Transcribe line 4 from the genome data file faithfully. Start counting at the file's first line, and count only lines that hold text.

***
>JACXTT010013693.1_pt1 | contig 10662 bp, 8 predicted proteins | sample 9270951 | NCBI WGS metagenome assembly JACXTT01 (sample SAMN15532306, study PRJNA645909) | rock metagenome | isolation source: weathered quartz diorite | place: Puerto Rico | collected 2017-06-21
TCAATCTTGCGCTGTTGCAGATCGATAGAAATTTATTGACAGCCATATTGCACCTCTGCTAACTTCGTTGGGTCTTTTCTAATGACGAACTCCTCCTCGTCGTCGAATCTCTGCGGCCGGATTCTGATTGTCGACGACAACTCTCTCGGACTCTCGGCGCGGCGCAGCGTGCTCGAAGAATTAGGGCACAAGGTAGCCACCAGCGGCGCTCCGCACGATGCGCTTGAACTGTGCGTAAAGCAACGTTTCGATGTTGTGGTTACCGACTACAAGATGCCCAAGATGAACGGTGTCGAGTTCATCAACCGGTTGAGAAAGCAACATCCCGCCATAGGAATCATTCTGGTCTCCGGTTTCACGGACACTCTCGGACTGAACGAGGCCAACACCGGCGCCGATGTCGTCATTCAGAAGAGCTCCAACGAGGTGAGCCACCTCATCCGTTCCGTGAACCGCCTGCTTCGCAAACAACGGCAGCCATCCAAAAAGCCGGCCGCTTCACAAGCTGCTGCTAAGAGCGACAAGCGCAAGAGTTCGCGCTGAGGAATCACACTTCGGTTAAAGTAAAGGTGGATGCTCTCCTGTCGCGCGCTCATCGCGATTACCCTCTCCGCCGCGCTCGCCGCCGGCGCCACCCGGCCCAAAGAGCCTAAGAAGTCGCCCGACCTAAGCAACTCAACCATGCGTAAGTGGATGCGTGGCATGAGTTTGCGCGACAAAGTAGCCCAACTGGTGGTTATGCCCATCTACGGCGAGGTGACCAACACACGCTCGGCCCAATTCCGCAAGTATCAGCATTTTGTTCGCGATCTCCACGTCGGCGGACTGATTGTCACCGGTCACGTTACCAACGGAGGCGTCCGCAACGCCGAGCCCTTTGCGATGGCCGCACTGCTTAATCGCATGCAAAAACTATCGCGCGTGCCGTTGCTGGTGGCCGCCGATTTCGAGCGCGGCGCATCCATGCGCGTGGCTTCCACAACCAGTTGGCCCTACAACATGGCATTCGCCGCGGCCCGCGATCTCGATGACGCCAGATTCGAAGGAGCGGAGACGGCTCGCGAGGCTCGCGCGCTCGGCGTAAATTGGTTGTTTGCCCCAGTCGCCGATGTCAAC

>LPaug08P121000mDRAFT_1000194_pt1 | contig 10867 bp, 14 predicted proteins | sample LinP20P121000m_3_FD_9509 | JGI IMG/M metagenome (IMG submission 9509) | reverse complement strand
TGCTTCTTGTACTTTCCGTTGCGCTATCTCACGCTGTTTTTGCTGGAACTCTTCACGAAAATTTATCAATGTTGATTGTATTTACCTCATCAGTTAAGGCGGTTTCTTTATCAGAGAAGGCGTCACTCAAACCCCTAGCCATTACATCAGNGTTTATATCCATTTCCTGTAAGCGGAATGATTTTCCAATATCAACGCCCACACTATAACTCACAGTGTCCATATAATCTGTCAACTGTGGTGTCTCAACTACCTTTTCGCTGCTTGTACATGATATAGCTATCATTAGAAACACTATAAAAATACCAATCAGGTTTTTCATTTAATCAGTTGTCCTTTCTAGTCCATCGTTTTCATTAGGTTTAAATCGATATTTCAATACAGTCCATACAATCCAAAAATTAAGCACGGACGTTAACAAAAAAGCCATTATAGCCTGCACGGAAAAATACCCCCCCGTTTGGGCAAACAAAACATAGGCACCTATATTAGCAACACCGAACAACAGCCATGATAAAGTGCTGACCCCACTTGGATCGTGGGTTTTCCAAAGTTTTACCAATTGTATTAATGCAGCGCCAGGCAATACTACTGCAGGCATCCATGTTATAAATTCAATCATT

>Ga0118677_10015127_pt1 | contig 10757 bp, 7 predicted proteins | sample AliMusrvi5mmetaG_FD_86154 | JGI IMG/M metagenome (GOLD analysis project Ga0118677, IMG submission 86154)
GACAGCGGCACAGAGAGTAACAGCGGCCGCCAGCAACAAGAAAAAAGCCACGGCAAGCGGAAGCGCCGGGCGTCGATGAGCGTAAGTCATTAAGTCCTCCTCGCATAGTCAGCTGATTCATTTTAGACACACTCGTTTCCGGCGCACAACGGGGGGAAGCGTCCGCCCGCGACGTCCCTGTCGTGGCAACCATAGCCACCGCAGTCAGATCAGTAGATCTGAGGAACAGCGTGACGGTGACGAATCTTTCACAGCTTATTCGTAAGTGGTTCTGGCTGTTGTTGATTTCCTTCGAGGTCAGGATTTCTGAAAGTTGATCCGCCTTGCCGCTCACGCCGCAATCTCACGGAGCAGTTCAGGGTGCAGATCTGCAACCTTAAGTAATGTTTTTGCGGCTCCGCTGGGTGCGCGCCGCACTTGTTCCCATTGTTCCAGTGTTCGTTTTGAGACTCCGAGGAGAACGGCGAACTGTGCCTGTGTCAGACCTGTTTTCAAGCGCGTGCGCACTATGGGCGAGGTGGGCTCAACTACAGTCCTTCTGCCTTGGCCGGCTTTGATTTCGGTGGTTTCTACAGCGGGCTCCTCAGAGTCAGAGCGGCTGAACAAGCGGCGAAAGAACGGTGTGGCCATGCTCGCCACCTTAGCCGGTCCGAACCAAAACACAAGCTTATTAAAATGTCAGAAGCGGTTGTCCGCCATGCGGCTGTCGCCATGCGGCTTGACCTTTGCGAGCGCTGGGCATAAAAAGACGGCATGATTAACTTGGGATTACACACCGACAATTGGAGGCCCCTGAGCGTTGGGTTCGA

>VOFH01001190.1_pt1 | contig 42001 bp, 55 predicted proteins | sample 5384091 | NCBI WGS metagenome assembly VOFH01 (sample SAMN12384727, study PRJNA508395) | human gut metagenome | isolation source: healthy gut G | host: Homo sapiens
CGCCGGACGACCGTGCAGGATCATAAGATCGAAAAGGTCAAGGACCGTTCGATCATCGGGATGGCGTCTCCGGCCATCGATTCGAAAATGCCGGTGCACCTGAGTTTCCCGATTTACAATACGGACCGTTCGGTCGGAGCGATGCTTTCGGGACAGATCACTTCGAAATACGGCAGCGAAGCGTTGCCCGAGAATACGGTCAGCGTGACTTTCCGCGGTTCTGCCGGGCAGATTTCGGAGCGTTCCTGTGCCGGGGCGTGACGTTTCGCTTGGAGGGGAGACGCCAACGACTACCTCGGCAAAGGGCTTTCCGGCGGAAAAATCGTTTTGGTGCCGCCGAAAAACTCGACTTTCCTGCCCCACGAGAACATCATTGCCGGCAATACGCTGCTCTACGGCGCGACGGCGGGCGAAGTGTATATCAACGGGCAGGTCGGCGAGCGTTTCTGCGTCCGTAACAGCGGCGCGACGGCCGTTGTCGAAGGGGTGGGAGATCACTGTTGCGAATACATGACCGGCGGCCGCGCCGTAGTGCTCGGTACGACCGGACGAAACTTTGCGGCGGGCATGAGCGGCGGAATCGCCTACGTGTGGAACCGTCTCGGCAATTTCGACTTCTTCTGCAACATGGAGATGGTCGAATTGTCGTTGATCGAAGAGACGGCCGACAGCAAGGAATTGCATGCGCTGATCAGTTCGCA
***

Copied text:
TGCTTCTTGTACTTTCCGTTGCGCTATCTCACGCTGTTTTTGCTGGAACTCTTCACGAAAATTTATCAATGTTGATTGTATTTACCTCATCAGTTAAGGCGGTTTCTTTATCAGAGAAGGCGTCACTCAAACCCCTAGCCATTACATCAGNGTTTATATCCATTTCCTGTAAGCGGAATGATTTTCCAATATCAACGCCCACACTATAACTCACAGTGTCCATATAATCTGTCAACTGTGGTGTCTCAACTACCTTTTCGCTGCTTGTACATGATATAGCTATCATTAGAAACACTATAAAAATACCAATCAGGTTTTTCATTTAATCAGTTGTCCTTTCTAGTCCATCGTTTTCATTAGGTTTAAATCGATATTTCAATACAGTCCATACAATCCAAAAATTAAGCACGGACGTTAACAAAAAAGCCATTATAGCCTGCACGGAAAAATACCCCCCCGTTTGGGCAAACAAAACATAGGCACCTATATTAGCAACACCGAACAACAGCCATGATAAAGTGCTGACCCCACTTGGATCGTGGGTTTTCCAAAGTTTTACCAATTGTATTAATGCAGCGCCAGGCAATACTACTGCAGGCATCCATGTTATAAATTCAATCATT